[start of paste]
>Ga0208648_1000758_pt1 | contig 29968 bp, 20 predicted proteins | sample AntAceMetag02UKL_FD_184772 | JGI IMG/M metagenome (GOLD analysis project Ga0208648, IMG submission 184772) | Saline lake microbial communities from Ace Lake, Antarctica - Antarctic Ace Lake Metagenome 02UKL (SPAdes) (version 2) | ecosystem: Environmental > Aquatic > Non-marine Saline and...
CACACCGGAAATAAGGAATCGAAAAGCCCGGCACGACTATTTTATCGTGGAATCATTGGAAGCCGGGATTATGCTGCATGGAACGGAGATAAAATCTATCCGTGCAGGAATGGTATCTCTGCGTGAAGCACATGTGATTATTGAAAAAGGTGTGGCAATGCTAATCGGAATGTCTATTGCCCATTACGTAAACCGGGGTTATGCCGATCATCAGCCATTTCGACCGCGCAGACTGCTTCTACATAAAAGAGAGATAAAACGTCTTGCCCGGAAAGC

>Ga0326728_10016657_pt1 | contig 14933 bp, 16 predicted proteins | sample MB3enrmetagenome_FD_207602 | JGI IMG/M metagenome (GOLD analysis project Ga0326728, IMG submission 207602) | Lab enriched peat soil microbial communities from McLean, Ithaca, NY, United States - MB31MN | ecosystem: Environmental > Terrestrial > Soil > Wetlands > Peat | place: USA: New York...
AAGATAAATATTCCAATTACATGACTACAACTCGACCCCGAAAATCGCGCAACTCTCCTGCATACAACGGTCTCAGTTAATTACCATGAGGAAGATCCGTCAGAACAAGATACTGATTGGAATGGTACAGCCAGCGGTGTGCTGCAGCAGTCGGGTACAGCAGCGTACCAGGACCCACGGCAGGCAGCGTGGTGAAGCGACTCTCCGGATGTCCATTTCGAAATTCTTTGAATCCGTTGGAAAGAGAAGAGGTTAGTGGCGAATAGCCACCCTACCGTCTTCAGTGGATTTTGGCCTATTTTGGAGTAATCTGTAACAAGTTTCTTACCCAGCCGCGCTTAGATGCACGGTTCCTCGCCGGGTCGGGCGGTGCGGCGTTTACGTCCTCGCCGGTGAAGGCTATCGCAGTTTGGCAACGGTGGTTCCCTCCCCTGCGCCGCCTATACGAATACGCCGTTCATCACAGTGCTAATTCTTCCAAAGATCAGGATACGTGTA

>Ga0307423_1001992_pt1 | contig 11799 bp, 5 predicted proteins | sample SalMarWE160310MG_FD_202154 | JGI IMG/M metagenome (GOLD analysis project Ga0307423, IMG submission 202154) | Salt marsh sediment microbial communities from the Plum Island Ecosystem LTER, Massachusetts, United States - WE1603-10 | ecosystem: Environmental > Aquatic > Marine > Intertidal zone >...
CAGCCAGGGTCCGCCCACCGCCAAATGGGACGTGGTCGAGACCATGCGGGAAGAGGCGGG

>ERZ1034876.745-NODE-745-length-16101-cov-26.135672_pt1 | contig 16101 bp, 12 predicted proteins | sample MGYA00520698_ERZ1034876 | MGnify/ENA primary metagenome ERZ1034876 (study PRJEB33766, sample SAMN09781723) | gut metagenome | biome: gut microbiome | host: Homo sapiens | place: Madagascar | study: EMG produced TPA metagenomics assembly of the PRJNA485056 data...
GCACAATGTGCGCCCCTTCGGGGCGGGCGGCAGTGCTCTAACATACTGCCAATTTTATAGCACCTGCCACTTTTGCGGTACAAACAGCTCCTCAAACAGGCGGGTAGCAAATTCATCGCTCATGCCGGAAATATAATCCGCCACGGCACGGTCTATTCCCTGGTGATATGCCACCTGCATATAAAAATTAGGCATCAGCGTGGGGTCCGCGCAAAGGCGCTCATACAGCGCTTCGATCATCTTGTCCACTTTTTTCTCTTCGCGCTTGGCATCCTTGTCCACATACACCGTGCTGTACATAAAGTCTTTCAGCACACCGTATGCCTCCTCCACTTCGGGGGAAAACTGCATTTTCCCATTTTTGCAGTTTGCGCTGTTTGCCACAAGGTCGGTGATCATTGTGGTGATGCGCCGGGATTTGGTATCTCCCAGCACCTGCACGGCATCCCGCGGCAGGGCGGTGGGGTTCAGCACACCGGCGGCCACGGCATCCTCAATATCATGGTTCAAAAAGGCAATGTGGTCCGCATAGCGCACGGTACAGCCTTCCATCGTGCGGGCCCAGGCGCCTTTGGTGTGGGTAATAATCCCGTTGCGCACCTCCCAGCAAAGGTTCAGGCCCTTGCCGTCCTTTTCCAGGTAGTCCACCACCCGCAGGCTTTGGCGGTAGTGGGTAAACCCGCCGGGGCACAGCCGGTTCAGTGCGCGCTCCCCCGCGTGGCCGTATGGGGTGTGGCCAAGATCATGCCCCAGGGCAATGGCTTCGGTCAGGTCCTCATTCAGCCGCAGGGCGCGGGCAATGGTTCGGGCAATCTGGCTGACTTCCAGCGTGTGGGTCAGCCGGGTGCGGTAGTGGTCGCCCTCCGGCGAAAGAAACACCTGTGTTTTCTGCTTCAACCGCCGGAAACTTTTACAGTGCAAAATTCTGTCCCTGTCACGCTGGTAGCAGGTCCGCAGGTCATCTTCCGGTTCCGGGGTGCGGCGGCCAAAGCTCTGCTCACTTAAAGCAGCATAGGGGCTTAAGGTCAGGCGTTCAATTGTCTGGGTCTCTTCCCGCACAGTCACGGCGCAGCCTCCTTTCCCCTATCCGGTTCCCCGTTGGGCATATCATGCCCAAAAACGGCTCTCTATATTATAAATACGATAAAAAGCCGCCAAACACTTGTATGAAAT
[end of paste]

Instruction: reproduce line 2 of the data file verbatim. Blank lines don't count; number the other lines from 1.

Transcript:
CACACCGGAAATAAGGAATCGAAAAGCCCGGCACGACTATTTTATCGTGGAATCATTGGAAGCCGGGATTATGCTGCATGGAACGGAGATAAAATCTATCCGTGCAGGAATGGTATCTCTGCGTGAAGCACATGTGATTATTGAAAAAGGTGTGGCAATGCTAATCGGAATGTCTATTGCCCATTACGTAAACCGGGGTTATGCCGATCATCAGCCATTTCGACCGCGCAGACTGCTTCTACATAAAAGAGAGATAAAACGTCTTGCCCGGAAAGC